In the low elevation forests within alpine central valleys, such as the Valais, pines have shown unprecedented signs of decline since the end of XXth century, mostly attributed to repeated droughts. However, these forests have also experienced drastic changes in land use, which specific effects and interactions with the climatic drivers are still unclear. Since 2010, the Salgesch understory removal experiment has been completing investigations performed at the nearby Pfynwald research site, focusing on the consequences of recent understory development on the ecosystem processes and dominant pine growth and ecophysiology.
Located on the South-oriented lower slopes nearly opposite to Pfynwald, Valais, the Salgesch research site shows average yearly temperature of 11.7 °C and annual precipitation amounting to 620 mm (2010-2014 averages from local Agrometeo station at 627 m a.s.l.). The stands include dominant 120- to160-year-old trees and dense mixed understory. Prior to abandonment in the 1960s, traditional forest use included sheep grazing and forest litter harvesting. In 2010, a WSL research team started an experiment complementary to the ongoing long-term irrigation experiment at Pfynwald, to specifically address change in land use issues and their effects on the dominant pines. This assay has developed into a long-term experiment to investigate responses in the different ecosystem compartments.
The actual experimental design consists of six circular plots, 5 m in diameter and centred on one dominant Pinus sylvestris tree, with the woody understory vegetation removed at the start of experiment and resprouting being eliminated systematically. Six other plots are left as control. The climate is being monitored by means of nearby meteorological stations of Agroscope, soil sensors are measuring temperature and water content at three depths (online data access) and other sensors are monitoring the tree growth and stem ecophysiology of dominant pines. Responses in the tree crown, soil compartment and herbaceosus vegetation are assessed during repeated measurement campaigns.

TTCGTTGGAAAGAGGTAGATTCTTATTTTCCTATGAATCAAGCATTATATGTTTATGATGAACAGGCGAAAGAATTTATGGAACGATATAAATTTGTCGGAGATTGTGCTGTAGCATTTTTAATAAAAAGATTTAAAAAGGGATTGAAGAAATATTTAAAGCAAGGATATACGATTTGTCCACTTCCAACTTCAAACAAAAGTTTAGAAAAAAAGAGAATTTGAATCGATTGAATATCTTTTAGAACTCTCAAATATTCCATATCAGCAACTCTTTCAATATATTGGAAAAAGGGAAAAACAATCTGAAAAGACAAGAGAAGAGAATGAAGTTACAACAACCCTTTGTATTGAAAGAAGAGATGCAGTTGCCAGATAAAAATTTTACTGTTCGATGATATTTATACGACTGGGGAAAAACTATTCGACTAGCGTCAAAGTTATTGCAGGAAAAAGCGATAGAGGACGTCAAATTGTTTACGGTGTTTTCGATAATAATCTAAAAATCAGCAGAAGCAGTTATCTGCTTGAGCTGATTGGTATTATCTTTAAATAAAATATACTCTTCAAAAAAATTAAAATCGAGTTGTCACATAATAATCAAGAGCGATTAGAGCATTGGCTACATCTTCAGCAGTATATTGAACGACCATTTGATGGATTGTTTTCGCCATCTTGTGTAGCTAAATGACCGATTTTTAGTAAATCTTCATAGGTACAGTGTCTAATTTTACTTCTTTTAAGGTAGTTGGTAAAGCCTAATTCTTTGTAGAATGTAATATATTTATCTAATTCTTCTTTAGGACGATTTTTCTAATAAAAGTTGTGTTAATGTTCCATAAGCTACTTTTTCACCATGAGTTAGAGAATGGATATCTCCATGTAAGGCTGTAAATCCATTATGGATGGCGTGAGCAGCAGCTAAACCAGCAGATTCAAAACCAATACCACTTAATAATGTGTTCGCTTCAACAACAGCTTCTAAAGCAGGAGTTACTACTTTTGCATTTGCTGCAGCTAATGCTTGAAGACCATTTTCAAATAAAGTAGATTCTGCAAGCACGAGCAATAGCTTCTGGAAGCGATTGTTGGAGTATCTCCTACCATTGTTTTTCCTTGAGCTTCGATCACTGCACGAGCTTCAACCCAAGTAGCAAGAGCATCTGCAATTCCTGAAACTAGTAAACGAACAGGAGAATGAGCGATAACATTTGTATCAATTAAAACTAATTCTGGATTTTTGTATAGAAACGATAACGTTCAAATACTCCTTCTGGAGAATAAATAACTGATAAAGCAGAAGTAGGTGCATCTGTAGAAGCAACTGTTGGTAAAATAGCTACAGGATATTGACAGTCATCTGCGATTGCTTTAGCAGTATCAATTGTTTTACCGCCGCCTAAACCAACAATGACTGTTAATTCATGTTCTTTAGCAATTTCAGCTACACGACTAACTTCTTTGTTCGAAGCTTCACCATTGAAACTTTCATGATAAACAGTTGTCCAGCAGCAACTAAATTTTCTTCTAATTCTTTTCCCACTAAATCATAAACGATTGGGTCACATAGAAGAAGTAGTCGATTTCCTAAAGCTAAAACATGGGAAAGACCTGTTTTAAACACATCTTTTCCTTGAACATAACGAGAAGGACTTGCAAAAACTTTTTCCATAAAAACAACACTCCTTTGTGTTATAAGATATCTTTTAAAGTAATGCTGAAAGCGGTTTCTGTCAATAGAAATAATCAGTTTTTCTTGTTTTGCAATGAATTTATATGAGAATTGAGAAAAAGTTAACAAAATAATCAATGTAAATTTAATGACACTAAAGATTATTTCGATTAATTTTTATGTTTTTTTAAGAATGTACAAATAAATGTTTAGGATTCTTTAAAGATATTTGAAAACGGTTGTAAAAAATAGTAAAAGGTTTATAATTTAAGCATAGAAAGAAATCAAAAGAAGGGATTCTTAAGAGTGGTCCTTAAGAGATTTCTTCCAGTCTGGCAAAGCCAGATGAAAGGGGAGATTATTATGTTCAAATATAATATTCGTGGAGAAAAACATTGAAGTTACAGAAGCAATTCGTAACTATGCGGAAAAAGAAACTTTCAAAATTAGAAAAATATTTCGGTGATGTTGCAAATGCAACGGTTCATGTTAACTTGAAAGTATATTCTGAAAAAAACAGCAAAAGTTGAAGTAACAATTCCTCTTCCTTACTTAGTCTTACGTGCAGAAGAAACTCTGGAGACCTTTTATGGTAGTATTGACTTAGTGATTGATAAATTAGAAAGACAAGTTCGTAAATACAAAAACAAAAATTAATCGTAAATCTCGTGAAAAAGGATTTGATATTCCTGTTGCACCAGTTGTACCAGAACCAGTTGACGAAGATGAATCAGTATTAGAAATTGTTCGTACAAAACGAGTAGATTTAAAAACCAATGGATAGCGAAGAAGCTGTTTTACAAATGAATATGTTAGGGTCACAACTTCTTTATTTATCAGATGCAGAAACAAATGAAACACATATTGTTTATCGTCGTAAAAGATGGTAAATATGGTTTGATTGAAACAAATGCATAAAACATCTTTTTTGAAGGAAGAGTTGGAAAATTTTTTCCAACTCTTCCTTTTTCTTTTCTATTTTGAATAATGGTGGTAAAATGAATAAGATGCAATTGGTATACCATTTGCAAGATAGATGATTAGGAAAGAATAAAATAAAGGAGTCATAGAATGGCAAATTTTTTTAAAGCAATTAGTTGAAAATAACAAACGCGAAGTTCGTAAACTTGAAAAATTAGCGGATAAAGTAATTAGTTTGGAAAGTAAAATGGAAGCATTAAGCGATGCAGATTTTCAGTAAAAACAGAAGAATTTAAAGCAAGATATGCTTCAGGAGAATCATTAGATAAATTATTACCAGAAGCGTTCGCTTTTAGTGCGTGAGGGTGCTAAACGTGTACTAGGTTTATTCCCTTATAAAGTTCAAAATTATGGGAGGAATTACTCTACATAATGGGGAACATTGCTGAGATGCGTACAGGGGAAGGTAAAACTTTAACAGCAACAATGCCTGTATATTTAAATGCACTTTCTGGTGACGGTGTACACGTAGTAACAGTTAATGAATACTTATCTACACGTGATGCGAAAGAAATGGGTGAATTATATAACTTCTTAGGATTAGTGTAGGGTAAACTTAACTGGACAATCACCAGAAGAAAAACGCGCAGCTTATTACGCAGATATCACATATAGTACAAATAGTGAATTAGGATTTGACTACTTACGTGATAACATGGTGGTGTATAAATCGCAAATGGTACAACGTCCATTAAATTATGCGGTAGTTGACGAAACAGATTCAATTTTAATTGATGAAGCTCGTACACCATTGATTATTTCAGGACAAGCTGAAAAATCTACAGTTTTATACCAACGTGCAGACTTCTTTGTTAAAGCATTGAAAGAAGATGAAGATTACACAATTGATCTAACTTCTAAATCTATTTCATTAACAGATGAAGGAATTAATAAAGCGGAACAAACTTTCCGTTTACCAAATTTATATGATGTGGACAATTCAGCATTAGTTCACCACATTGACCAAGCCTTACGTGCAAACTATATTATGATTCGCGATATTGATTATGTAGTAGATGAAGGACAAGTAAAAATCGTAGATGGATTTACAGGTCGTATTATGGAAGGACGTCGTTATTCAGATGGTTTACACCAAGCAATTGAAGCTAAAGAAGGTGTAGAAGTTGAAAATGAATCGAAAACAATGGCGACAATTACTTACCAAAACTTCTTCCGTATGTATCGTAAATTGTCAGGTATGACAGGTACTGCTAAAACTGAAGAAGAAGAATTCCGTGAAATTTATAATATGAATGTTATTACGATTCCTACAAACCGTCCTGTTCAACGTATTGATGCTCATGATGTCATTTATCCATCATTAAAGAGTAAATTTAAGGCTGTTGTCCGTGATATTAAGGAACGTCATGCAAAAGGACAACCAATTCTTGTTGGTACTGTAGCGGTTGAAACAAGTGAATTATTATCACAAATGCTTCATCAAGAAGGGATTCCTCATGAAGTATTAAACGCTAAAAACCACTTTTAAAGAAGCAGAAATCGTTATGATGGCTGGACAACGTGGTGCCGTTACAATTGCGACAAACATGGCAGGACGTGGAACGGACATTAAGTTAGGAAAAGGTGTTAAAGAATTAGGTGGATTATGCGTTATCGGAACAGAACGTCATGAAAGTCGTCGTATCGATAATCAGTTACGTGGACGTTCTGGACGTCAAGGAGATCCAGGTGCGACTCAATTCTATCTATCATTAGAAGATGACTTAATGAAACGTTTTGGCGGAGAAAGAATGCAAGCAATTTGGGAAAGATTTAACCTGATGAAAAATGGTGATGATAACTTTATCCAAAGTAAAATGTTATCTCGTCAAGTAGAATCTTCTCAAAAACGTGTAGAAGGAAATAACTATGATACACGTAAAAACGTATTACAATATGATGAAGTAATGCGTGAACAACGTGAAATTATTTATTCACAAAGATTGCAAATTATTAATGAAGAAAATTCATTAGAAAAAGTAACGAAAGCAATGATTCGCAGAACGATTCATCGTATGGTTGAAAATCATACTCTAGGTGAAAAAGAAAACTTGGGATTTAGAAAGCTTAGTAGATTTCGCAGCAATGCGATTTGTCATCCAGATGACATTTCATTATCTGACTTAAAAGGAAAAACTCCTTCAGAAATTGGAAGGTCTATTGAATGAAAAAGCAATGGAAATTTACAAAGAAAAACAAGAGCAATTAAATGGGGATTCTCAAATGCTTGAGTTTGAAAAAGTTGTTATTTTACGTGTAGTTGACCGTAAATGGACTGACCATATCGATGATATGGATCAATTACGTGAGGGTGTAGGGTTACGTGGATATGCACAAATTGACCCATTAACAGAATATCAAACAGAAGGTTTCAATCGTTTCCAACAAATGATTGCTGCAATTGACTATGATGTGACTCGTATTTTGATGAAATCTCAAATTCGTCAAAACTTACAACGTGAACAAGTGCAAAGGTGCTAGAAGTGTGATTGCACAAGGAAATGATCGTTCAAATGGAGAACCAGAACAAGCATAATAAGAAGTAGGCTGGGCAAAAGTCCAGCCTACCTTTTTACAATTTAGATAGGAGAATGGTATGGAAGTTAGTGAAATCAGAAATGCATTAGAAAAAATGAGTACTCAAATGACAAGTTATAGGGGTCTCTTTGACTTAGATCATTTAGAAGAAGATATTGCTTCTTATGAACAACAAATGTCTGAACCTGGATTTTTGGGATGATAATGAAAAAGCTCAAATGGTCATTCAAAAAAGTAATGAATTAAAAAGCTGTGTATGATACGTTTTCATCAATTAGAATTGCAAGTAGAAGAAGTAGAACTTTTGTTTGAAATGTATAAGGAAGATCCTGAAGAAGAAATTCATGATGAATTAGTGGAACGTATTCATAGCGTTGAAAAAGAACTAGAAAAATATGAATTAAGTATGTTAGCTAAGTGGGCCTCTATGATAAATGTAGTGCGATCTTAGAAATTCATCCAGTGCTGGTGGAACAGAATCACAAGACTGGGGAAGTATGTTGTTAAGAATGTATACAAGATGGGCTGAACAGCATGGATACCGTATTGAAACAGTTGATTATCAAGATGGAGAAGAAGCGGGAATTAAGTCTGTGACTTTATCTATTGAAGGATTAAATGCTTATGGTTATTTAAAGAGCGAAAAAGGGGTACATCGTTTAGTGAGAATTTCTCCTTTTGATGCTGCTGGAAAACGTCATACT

The results to date show trends partially paralleling those observed at the irrigation experiment Pfynwald. The treatment has caused a steady increase of soil moisture and temperature up to 16 % (60 cm) and 19 % (5 cm). The trees in thinned stands have immediately responded to treatment with larger stem flows and stem/foliage growth (Giuggiola et al. 2018). However, this initial release effect has been then fading, despite unchanged soil moisture availability. Regarding the soil moisture supply of dominant pines, the current results thus suggest a superior limitation by climate rather thanunderstory competition, because of the dry climate and small soil water reservoir.
2010 - 2022